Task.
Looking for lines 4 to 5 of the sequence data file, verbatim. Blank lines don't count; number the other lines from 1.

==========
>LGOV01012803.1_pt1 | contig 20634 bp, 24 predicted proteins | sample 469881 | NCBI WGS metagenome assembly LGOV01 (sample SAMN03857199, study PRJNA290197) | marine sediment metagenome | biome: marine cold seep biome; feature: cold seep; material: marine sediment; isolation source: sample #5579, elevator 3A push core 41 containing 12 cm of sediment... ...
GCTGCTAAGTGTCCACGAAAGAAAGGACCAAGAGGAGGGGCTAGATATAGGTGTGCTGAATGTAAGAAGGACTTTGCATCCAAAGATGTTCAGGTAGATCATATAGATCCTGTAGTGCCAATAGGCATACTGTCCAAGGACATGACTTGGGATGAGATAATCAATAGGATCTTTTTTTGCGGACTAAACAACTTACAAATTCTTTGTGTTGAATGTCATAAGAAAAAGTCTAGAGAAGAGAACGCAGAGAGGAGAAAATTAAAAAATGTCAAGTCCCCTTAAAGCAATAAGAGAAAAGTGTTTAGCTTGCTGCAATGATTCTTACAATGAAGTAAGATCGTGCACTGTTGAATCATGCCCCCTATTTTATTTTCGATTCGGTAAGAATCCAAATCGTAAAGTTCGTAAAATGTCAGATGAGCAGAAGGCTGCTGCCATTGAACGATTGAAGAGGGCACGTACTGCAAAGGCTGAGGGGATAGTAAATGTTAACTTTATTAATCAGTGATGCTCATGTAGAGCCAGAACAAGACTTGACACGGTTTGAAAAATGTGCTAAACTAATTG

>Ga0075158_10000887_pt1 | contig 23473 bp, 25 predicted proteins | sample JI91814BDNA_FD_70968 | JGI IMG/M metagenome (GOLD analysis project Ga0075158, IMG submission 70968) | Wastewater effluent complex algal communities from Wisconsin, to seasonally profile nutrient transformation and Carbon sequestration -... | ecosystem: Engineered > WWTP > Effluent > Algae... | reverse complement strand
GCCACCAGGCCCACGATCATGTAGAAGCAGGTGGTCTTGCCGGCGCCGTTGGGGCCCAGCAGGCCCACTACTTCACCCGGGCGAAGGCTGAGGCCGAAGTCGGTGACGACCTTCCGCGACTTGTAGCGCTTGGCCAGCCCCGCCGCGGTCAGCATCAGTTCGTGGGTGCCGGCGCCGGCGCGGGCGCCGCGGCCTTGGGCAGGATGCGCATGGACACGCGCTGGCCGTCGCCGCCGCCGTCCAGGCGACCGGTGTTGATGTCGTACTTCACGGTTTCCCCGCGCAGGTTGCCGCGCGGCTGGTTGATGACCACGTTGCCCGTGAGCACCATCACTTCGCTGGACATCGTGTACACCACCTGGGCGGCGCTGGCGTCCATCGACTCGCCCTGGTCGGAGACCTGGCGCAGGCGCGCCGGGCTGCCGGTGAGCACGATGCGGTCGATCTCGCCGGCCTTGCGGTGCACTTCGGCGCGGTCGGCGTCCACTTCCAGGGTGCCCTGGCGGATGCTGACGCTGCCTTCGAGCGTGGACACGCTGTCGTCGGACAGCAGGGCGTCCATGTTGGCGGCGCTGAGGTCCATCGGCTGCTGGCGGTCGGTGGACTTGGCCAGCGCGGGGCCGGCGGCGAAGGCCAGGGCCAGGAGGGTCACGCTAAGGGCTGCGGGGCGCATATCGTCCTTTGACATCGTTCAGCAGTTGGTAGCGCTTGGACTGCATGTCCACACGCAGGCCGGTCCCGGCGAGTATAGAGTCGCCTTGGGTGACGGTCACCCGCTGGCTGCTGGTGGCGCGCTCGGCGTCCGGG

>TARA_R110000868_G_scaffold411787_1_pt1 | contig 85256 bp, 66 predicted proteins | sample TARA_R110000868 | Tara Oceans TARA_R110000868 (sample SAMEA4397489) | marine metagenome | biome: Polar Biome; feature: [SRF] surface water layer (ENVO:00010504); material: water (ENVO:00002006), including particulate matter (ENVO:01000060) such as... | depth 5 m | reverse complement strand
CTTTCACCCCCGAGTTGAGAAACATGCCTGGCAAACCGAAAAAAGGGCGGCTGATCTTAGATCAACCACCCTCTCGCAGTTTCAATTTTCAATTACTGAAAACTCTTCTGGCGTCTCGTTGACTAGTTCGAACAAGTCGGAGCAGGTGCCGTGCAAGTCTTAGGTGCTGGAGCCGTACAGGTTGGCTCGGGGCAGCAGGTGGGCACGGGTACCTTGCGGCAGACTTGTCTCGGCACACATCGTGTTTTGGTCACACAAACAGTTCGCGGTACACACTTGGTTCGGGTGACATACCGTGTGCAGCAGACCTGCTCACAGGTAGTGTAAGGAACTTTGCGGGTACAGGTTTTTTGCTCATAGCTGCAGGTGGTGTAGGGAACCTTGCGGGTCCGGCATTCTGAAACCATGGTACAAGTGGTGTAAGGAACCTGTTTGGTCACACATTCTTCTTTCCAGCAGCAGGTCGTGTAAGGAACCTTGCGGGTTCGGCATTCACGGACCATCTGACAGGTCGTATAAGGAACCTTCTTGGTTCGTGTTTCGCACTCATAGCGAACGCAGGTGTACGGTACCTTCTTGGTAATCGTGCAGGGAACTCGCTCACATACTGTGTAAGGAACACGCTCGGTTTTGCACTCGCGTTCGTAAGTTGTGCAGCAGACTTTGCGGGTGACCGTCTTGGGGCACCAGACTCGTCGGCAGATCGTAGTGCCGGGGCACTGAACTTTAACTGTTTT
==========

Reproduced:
GCCACCAGGCCCACGATCATGTAGAAGCAGGTGGTCTTGCCGGCGCCGTTGGGGCCCAGCAGGCCCACTACTTCACCCGGGCGAAGGCTGAGGCCGAAGTCGGTGACGACCTTCCGCGACTTGTAGCGCTTGGCCAGCCCCGCCGCGGTCAGCATCAGTTCGTGGGTGCCGGCGCCGGCGCGGGCGCCGCGGCCTTGGGCAGGATGCGCATGGACACGCGCTGGCCGTCGCCGCCGCCGTCCAGGCGACCGGTGTTGATGTCGTACTTCACGGTTTCCCCGCGCAGGTTGCCGCGCGGCTGGTTGATGACCACGTTGCCCGTGAGCACCATCACTTCGCTGGACATCGTGTACACCACCTGGGCGGCGCTGGCGTCCATCGACTCGCCCTGGTCGGAGACCTGGCGCAGGCGCGCCGGGCTGCCGGTGAGCACGATGCGGTCGATCTCGCCGGCCTTGCGGTGCACTTCGGCGCGGTCGGCGTCCACTTCCAGGGTGCCCTGGCGGATGCTGACGCTGCCTTCGAGCGTGGACACGCTGTCGTCGGACAGCAGGGCGTCCATGTTGGCGGCGCTGAGGTCCATCGGCTGCTGGCGGTCGGTGGACTTGGCCAGCGCGGGGCCGGCGGCGAAGGCCAGGGCCAGGAGGGTCACGCTAAGGGCTGCGGGGCGCATATCGTCCTTTGACATCGTTCAGCAGTTGGTAGCGCTTGGACTGCATGTCCACACGCAGGCCGGTCCCGGCGAGTATAGAGTCGCCTTGGGTGACGGTCACCCGCTGGCTGCTGGTGGCGCGCTCGGCGTCCGGG

>TARA_R110000868_G_scaffold411787_1_pt1 | contig 85256 bp, 66 predicted proteins | sample TARA_R110000868 | Tara Oceans TARA_R110000868 (sample SAMEA4397489) | marine metagenome | biome: Polar Biome; feature: [SRF] surface water layer (ENVO:00010504); material: water (ENVO:00002006), including particulate matter (ENVO:01000060) such as... | depth 5 m | reverse complement strand